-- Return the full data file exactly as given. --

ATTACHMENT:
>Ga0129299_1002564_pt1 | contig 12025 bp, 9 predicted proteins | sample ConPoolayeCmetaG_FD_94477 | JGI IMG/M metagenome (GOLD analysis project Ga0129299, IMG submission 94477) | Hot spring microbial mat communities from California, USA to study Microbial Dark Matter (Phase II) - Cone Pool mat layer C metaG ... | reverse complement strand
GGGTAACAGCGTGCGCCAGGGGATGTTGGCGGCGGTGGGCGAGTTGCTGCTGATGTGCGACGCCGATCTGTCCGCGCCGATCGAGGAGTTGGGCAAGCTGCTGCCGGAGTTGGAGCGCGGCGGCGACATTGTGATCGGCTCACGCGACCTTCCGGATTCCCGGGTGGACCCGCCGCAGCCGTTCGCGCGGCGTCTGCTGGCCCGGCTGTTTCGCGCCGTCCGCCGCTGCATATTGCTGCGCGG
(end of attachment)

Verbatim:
>Ga0129299_1002564_pt1 | contig 12025 bp, 9 predicted proteins | sample ConPoolayeCmetaG_FD_94477 | JGI IMG/M metagenome (GOLD analysis project Ga0129299, IMG submission 94477) | Hot spring microbial mat communities from California, USA to study Microbial Dark Matter (Phase II) - Cone Pool mat layer C metaG ... | reverse complement strand
GGGTAACAGCGTGCGCCAGGGGATGTTGGCGGCGGTGGGCGAGTTGCTGCTGATGTGCGACGCCGATCTGTCCGCGCCGATCGAGGAGTTGGGCAAGCTGCTGCCGGAGTTGGAGCGCGGCGGCGACATTGTGATCGGCTCACGCGACCTTCCGGATTCCCGGGTGGACCCGCCGCAGCCGTTCGCGCGGCGTCTGCTGGCCCGGCTGTTTCGCGCCGTCCGCCGCTGCATATTGCTGCGCGG